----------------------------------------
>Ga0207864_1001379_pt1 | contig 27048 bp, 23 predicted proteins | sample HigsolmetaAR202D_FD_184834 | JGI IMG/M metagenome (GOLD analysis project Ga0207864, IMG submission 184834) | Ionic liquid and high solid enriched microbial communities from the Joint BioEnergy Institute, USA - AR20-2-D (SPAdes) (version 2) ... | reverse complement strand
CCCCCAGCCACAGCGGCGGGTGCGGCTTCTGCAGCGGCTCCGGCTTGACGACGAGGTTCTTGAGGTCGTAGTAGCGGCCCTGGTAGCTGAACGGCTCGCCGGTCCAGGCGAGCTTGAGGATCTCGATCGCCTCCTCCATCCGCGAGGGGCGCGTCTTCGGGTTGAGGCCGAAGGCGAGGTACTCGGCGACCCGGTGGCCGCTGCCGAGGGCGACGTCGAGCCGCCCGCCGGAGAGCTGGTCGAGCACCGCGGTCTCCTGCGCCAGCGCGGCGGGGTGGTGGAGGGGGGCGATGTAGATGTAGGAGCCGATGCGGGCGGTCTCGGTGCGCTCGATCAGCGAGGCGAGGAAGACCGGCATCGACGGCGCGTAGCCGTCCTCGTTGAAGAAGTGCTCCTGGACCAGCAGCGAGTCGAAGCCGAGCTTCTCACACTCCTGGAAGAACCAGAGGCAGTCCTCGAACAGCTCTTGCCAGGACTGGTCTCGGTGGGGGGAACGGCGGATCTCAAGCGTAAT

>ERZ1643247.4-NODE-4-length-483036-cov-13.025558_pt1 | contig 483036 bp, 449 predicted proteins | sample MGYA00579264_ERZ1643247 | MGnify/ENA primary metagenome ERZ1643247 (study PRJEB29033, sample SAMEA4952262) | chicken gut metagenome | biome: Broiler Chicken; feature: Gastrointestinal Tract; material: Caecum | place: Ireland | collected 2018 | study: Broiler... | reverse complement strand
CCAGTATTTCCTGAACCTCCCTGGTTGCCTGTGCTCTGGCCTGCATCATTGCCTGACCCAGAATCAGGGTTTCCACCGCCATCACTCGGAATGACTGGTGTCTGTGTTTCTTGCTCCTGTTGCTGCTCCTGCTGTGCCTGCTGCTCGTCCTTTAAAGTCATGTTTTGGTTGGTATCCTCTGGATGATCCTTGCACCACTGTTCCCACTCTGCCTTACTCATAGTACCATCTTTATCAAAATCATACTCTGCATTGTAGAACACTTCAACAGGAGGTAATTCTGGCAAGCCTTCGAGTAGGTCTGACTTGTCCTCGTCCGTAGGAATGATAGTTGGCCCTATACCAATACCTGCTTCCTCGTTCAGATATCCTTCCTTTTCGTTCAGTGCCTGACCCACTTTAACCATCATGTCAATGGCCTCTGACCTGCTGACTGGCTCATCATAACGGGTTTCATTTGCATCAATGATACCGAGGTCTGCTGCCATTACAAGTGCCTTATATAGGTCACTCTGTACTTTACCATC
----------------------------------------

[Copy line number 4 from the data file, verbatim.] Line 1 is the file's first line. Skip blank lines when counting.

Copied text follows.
CCAGTATTTCCTGAACCTCCCTGGTTGCCTGTGCTCTGGCCTGCATCATTGCCTGACCCAGAATCAGGGTTTCCACCGCCATCACTCGGAATGACTGGTGTCTGTGTTTCTTGCTCCTGTTGCTGCTCCTGCTGTGCCTGCTGCTCGTCCTTTAAAGTCATGTTTTGGTTGGTATCCTCTGGATGATCCTTGCACCACTGTTCCCACTCTGCCTTACTCATAGTACCATCTTTATCAAAATCATACTCTGCATTGTAGAACACTTCAACAGGAGGTAATTCTGGCAAGCCTTCGAGTAGGTCTGACTTGTCCTCGTCCGTAGGAATGATAGTTGGCCCTATACCAATACCTGCTTCCTCGTTCAGATATCCTTCCTTTTCGTTCAGTGCCTGACCCACTTTAACCATCATGTCAATGGCCTCTGACCTGCTGACTGGCTCATCATAACGGGTTTCATTTGCATCAATGATACCGAGGTCTGCTGCCATTACAAGTGCCTTATATAGGTCACTCTGTACTTTACCATC